Lightning Network: 100M at risk from multisig payment

Lightning Network

A multisig transaction on the Lightning Network breaks the network’s consensus due to a bug in the program code. Most of the critical payment and subsequent transactions could no longer be processed. According to a developer, the $100 million total fortune locked in the LN was at risk.

Multisig payments are again causing errors in the Lightning Network

In fact, this is not the first incident of this kind, but it is probably the most critical so far. A so-called multisig payment is to blame. A transaction requires the approval of several wallets in order to actually be accepted.

In this case it was a targeted endurance test by Burak Keceli. At the beginning of October , he had already tested a so-called 998-of-999 multisig payment for the first time. 998 different wallets have to agree to the payment so that it is really passed on to the network. Only a competent person may refuse his consent.

The attempt already led to problems in October . Now Keceli makes a second attempt. Again, this is a multisig transaction of the same magnitude. Apparently, Keceli realized that he found a sore spot within the Lightning Network (LN).

Lightning poses great challenges to the large number of responsible addresses. The usually low network fees increase in parallel to a value of several US dollars, which is otherwise known from the Bitcoin mainnet . On his first try, Keceli paid around $5 in fees.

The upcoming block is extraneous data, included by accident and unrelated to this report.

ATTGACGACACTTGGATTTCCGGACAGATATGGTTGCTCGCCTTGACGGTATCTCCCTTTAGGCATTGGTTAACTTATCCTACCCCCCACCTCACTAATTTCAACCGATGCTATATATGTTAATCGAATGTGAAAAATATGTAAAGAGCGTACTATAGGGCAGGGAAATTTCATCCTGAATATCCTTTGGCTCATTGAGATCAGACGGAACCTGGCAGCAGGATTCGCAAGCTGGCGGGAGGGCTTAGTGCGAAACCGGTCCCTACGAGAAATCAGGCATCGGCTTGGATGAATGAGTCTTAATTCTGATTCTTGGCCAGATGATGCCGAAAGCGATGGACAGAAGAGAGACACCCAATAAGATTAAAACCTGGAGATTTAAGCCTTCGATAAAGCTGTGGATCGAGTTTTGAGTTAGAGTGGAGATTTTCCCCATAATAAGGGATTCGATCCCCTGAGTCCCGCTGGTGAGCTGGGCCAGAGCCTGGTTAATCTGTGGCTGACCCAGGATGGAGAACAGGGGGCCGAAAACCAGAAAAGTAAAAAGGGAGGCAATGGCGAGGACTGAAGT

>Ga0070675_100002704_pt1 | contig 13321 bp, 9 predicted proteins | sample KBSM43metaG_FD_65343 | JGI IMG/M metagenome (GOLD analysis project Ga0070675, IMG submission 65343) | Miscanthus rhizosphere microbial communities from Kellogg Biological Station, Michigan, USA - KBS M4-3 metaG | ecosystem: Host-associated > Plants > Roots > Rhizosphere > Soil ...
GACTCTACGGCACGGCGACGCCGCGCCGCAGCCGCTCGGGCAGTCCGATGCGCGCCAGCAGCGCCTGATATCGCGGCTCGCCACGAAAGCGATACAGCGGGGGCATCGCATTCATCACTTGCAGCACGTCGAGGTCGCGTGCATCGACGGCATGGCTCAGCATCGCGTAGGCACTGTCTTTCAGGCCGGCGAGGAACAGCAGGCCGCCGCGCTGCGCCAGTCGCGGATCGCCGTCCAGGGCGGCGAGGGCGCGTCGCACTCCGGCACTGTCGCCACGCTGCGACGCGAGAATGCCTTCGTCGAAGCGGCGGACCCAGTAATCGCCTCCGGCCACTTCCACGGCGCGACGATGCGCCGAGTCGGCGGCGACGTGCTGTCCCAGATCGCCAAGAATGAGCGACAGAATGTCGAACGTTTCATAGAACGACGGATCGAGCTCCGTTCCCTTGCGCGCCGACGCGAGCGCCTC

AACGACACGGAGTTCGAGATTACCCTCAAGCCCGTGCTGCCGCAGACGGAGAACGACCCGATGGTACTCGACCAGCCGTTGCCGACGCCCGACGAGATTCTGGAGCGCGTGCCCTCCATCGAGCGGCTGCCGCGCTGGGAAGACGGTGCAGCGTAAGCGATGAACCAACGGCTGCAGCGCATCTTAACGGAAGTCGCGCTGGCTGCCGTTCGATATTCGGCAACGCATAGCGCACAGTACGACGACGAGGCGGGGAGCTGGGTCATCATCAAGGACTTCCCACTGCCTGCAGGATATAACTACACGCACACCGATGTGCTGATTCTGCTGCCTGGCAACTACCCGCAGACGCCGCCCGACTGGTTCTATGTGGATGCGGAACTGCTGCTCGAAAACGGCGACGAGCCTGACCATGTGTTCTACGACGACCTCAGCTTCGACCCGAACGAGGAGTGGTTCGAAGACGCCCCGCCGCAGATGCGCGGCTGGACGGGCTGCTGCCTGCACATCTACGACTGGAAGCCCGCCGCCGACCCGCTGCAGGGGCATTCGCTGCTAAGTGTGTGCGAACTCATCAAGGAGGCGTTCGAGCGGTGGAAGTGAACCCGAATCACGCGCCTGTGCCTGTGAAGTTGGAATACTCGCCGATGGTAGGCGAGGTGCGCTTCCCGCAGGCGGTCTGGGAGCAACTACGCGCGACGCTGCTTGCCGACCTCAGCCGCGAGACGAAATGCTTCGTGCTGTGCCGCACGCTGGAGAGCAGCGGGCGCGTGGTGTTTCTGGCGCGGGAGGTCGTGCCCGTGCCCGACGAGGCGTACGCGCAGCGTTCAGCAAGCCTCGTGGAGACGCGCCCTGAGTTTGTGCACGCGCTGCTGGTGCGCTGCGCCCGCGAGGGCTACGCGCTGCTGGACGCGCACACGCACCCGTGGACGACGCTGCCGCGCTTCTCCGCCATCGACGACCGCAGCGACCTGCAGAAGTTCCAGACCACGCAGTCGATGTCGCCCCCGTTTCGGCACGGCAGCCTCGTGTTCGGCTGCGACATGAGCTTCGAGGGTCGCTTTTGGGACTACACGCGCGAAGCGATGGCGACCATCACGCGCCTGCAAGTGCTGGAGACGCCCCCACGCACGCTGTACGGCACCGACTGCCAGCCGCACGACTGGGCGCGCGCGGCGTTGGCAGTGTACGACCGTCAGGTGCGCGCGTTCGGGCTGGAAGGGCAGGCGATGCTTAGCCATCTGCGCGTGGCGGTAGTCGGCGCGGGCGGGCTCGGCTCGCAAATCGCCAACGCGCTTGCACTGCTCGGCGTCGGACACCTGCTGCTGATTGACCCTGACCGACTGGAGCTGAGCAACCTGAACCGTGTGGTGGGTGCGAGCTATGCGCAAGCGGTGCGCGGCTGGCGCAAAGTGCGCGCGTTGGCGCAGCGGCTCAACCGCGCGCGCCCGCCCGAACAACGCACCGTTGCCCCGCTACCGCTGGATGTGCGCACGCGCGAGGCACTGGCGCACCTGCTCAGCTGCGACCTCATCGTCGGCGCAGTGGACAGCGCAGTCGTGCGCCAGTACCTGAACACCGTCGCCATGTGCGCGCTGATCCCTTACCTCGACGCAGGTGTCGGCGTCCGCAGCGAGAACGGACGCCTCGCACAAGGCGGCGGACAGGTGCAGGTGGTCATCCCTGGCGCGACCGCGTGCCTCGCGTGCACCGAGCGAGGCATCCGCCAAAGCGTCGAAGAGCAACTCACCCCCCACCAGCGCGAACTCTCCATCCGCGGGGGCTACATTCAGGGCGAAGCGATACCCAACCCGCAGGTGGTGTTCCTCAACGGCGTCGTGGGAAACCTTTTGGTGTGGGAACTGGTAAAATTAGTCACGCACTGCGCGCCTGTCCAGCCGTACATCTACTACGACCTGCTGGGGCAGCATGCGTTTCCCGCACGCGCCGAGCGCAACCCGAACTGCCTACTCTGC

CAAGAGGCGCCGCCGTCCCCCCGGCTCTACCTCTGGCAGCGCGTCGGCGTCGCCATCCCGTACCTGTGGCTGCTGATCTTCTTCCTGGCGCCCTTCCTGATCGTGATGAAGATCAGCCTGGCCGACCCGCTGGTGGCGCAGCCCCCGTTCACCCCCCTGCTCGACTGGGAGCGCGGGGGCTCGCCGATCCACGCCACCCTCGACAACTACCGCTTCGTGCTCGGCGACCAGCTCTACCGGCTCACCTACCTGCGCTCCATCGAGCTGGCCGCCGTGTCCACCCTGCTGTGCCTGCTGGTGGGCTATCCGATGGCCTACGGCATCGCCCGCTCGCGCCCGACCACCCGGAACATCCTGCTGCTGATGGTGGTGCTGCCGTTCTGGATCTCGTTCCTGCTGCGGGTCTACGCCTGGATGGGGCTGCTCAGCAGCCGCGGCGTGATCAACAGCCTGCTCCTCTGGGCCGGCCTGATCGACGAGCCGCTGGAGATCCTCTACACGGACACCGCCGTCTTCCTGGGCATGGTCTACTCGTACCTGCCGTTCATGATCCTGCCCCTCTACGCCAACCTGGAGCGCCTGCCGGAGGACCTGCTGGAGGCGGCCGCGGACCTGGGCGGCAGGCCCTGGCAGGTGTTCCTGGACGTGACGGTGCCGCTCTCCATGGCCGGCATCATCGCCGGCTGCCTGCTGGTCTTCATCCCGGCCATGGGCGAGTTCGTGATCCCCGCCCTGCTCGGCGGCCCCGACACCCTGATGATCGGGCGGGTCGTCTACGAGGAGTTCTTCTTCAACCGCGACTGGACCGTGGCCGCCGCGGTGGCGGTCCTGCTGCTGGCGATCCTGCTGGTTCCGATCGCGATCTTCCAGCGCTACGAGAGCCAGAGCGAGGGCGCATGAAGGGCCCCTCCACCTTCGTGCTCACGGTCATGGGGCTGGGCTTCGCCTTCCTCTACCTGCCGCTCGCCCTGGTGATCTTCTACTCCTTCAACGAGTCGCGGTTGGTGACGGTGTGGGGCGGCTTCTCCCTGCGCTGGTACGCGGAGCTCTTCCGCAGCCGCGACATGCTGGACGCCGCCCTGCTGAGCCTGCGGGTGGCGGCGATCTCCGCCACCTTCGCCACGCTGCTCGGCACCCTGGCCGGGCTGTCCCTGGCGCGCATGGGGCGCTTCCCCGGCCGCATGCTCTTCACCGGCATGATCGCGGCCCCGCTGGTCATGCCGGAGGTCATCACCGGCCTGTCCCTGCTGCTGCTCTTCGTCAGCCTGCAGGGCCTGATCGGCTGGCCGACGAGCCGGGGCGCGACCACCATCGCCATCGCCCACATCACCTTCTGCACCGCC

Reading tip: Lightning Network: Will privacy soon be a thing of the past?

Multisig breaks Lightning Network consensus

Even Keceli’s first test run shook the consensus of the Lightning Nodes. His second attempt now again led to a major desync of the network nodes. The nodes largely rejected the critical payment and all subsequent transactions.

Around half of the entire Lightning Network was affected, according to a discussion initiated by Bitcoin and Lightning developer Rene Pickhardt .

According to statements by the Lightning Labs development studio, no node operator suffered any monetary damage, but statements by Pickhardt put this report into perspective.

A large proportion of LightningNetwork nodes were affected and their balances were at risk.

Writes Pickhardt. So there was actually a risk of losing Satoshis, but ultimately no one was affected. On November 1st, shortly after the responsible transaction, Lightning Labs released an update that brought the network back into sync and prevented the error from reoccurring.

Keceli, responsible for the chaos, announced on Twitter that he had deliberately accepted the system-critical error. He explicitly rejected a so-called CVE error report ( Common Vulnerabilities and Exposures) .

Responsible CVE is weak magic that only hurts the balance.

Does he justify his decision?

Up to 100 million US dollars are at risk

An error in the program code of the node client Lightning Network Daemon ( usually abbreviated as LND ) is to blame for the misery. Lightning Labs closed this with a hotfix on November 1st.

Because different node clients are active in the network, the error did not occur in its entirety. According to recent data from The Block , there is currently around $100 million in the Lightning Network.

According to the current Bitcoin price , this corresponds to around 5,000 BTC. This value was exposed to a maximum loss. Since not every node was affected by the faulty program code, the actual value is indefinitely lower.

LN critics are using the incident to warn about payments taking place off the blockchain .

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